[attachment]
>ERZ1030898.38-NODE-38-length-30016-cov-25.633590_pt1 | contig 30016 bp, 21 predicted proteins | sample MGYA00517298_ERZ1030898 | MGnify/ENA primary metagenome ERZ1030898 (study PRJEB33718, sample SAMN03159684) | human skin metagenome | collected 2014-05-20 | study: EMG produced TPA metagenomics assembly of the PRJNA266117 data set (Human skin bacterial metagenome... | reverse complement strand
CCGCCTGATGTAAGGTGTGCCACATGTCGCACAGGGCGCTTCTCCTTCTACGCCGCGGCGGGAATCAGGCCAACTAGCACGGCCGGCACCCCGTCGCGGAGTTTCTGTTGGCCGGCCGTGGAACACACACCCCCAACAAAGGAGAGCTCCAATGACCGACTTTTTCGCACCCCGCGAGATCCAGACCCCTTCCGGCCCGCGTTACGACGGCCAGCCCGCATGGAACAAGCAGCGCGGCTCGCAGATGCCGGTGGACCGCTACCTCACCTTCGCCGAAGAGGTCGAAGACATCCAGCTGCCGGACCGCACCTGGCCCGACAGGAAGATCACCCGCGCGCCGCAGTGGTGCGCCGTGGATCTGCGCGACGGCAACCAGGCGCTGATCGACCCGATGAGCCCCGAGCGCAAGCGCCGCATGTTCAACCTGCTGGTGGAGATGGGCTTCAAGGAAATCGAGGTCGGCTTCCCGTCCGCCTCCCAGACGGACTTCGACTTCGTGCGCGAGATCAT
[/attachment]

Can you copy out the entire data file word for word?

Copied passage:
>ERZ1030898.38-NODE-38-length-30016-cov-25.633590_pt1 | contig 30016 bp, 21 predicted proteins | sample MGYA00517298_ERZ1030898 | MGnify/ENA primary metagenome ERZ1030898 (study PRJEB33718, sample SAMN03159684) | human skin metagenome | collected 2014-05-20 | study: EMG produced TPA metagenomics assembly of the PRJNA266117 data set (Human skin bacterial metagenome... | reverse complement strand
CCGCCTGATGTAAGGTGTGCCACATGTCGCACAGGGCGCTTCTCCTTCTACGCCGCGGCGGGAATCAGGCCAACTAGCACGGCCGGCACCCCGTCGCGGAGTTTCTGTTGGCCGGCCGTGGAACACACACCCCCAACAAAGGAGAGCTCCAATGACCGACTTTTTCGCACCCCGCGAGATCCAGACCCCTTCCGGCCCGCGTTACGACGGCCAGCCCGCATGGAACAAGCAGCGCGGCTCGCAGATGCCGGTGGACCGCTACCTCACCTTCGCCGAAGAGGTCGAAGACATCCAGCTGCCGGACCGCACCTGGCCCGACAGGAAGATCACCCGCGCGCCGCAGTGGTGCGCCGTGGATCTGCGCGACGGCAACCAGGCGCTGATCGACCCGATGAGCCCCGAGCGCAAGCGCCGCATGTTCAACCTGCTGGTGGAGATGGGCTTCAAGGAAATCGAGGTCGGCTTCCCGTCCGCCTCCCAGACGGACTTCGACTTCGTGCGCGAGATCAT